‘Oldest profession’ rubs workers up wrong way

By Liam Heylin

A solicitor, an engineer, and an auctioneer have objected to working cheek by jowl with the oldest profession in the world on the South Mall in Cork.

The three professionals working at 17 South Mall became concerned about the opening of a spa and body massage service on the first floor of the building.

Barrister Kieran Hughes brought the application on behalf of a solicitor, engineer, and auctioneer to close the first-floor business.

He brought the application against the owner and landlord of the building, Liam Lynch, saying Mr Lynch “has caused the first floor to be occupied by the oldest profession in the world”.

Mr Hughes said the gardaí had obtained a search warrant to search the first-floor spa and body massage business.

Donnchadh McCarthy, defending, objected to evidence being called yesterday from An Garda Síochána and said Mr Lynch had decided to terminate the lease of the first floor.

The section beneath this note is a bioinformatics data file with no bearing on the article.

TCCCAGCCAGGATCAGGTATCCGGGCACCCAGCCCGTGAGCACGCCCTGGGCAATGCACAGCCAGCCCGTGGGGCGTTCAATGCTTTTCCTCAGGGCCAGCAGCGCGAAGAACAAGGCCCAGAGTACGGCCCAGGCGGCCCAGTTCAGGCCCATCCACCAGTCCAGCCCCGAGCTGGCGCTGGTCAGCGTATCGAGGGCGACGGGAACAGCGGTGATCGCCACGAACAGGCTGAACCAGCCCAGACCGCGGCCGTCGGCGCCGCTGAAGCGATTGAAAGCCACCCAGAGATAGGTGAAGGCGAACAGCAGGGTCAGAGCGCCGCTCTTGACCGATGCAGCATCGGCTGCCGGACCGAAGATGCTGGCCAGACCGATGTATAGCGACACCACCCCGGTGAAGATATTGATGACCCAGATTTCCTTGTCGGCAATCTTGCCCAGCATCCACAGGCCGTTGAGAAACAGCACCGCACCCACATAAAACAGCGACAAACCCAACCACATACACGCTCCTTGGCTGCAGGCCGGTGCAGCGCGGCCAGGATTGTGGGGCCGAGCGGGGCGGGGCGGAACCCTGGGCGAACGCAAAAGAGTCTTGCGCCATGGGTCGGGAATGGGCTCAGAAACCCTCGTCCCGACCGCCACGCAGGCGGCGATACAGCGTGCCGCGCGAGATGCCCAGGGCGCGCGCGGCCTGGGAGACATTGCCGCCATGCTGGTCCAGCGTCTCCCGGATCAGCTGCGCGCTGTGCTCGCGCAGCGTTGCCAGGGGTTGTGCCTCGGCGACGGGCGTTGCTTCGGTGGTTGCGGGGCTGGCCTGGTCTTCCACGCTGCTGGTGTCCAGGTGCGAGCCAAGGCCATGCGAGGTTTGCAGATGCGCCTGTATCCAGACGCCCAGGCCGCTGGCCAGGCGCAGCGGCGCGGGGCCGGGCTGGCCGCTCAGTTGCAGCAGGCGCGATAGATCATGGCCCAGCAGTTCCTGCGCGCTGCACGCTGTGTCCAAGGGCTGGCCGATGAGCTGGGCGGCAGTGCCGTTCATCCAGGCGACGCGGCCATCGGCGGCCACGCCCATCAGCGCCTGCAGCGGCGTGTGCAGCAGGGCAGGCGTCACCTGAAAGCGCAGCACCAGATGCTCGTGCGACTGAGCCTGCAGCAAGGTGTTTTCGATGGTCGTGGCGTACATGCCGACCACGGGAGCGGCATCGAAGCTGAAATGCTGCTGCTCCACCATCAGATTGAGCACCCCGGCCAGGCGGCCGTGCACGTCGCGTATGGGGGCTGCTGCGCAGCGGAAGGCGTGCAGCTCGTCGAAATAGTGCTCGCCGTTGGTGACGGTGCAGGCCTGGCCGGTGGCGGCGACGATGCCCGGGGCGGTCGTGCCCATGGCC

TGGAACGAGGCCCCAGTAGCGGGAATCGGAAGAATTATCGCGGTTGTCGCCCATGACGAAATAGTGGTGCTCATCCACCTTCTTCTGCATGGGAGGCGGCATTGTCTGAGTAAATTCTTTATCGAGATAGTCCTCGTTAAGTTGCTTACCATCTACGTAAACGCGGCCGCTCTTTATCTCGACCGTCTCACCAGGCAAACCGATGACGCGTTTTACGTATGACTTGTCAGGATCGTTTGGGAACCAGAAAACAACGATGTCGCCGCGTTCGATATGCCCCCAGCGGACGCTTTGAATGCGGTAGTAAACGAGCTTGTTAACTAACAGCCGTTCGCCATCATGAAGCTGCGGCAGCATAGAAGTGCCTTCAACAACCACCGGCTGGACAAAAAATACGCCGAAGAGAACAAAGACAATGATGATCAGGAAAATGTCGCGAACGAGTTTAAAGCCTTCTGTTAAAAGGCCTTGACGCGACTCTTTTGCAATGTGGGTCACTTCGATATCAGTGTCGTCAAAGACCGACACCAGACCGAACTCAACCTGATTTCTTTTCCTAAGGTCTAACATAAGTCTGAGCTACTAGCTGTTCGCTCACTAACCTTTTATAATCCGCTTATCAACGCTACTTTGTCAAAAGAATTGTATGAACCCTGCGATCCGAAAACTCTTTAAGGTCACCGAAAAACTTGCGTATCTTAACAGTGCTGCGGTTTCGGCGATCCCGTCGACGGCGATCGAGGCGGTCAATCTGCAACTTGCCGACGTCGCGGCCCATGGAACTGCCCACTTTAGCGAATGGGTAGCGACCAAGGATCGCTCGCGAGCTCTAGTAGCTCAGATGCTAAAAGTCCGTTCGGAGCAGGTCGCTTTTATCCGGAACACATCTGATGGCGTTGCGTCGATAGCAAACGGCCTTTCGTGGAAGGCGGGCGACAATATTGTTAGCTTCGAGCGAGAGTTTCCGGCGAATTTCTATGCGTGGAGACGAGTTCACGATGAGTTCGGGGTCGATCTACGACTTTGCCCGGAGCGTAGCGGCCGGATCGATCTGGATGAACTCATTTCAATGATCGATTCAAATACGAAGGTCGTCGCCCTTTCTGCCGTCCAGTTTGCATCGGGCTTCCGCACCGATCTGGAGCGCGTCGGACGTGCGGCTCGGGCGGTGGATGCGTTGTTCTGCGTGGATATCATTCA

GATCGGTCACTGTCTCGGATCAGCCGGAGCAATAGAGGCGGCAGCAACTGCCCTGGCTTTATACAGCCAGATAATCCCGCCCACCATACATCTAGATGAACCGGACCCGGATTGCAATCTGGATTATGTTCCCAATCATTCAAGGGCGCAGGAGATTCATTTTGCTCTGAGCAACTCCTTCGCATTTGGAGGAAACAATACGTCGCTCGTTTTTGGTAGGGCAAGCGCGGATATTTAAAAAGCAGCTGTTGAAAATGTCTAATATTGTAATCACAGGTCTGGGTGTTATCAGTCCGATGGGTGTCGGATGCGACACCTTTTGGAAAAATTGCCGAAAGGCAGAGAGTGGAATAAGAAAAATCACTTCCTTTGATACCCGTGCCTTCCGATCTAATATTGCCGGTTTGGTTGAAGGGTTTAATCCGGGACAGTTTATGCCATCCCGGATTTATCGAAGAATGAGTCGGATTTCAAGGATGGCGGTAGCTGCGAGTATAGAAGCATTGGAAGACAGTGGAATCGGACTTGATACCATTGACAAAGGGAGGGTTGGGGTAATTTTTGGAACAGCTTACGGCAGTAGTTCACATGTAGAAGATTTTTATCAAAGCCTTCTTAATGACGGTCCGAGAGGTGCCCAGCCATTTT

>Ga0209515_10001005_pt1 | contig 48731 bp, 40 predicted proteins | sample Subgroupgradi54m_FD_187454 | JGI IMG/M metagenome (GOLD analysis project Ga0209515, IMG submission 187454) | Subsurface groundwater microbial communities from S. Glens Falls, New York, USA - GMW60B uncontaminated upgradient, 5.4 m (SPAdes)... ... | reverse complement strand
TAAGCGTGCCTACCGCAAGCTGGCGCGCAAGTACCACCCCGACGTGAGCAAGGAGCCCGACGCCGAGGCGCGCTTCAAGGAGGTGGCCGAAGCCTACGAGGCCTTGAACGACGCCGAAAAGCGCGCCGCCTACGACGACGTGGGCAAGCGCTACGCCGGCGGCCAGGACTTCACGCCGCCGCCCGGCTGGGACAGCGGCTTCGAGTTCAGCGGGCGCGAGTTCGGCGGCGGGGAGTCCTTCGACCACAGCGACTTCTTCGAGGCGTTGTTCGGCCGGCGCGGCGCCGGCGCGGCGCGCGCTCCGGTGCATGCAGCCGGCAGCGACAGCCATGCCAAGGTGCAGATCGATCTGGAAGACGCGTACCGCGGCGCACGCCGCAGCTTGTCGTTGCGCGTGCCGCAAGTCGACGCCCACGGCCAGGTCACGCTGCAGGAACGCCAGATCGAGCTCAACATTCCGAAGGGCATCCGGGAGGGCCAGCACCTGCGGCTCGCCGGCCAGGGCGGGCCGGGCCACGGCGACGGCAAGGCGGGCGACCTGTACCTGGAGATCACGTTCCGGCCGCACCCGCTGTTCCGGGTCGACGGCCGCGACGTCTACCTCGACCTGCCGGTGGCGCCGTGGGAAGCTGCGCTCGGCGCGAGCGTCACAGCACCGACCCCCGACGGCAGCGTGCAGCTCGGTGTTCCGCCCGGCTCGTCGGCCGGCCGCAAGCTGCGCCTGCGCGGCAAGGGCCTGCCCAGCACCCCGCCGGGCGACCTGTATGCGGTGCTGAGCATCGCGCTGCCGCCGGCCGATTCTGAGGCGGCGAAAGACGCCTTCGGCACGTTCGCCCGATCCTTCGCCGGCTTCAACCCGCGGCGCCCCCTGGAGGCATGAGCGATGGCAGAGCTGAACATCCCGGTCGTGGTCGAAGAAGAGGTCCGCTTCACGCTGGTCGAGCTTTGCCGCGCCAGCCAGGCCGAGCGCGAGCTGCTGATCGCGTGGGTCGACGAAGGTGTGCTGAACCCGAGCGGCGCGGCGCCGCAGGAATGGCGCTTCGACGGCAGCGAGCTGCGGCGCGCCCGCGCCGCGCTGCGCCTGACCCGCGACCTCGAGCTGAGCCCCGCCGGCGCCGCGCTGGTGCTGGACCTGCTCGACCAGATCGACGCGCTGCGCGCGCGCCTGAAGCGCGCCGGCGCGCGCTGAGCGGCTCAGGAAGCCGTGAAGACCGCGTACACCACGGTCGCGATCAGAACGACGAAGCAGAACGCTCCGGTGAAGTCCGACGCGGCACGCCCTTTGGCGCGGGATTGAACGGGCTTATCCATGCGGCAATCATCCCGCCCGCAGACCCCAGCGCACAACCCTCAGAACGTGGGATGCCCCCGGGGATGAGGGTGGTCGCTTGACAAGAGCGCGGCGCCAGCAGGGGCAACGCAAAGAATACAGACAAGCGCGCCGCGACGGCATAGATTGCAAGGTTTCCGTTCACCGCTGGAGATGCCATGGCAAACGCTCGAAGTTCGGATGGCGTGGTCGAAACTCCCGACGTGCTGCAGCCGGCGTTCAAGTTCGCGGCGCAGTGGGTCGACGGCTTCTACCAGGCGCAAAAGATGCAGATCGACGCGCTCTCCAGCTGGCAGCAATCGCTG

Judge Gerard O’Brien said he would hear the evidence in relation to the Garda search.

Detective Garda Daniel McEnery and a garda colleague went to search the premises on the first floor of 17 South Mall, Cork, on August 30, as a result of a surveillance operation.

He said two arrests were made in connection with the alleged organising of prostitution at the premises.

Mr McCarthy suggested, on behalf of Mr Lynch: “If it [the first floor] was vacated that would deal with the issue on the first floor, that would deal with the issue?”

The detective said: “Yes. Not with all our issues.”

Mr Lynch, an auctioneer and owner of the building, was asked if he would take all steps within his power to have the first floor vacated. He said he would.

Mr Hughes, for the applicant, asked the owner of the building, “Do you have difficulty communicating by way of letter with people who write to you?”

Mr Lynch replied that he did not have any difficulty with that.

Mr Hughes said: “You just don’t respond. That is why we are here today.”

Mr Hughes asked Mr Lynch what he meant by immediate action.

Mr Lynch said that a woman acting on his behalf told him she would get the key back for the first floor of the building on Thursday.

Mr McCarthy pointed out that the letting agreement for the first-floor was for one year. Mr Hughes suggested that the alleged activities in relation to prostitution would represent a fundamental breach of a letting agreement by way of creating a nuisance.

Mr Hughes added: “Some people would regard this as a nuisance.”

Judge O’Brien listed the case for mention again at Cork Circuit Court on October 18.

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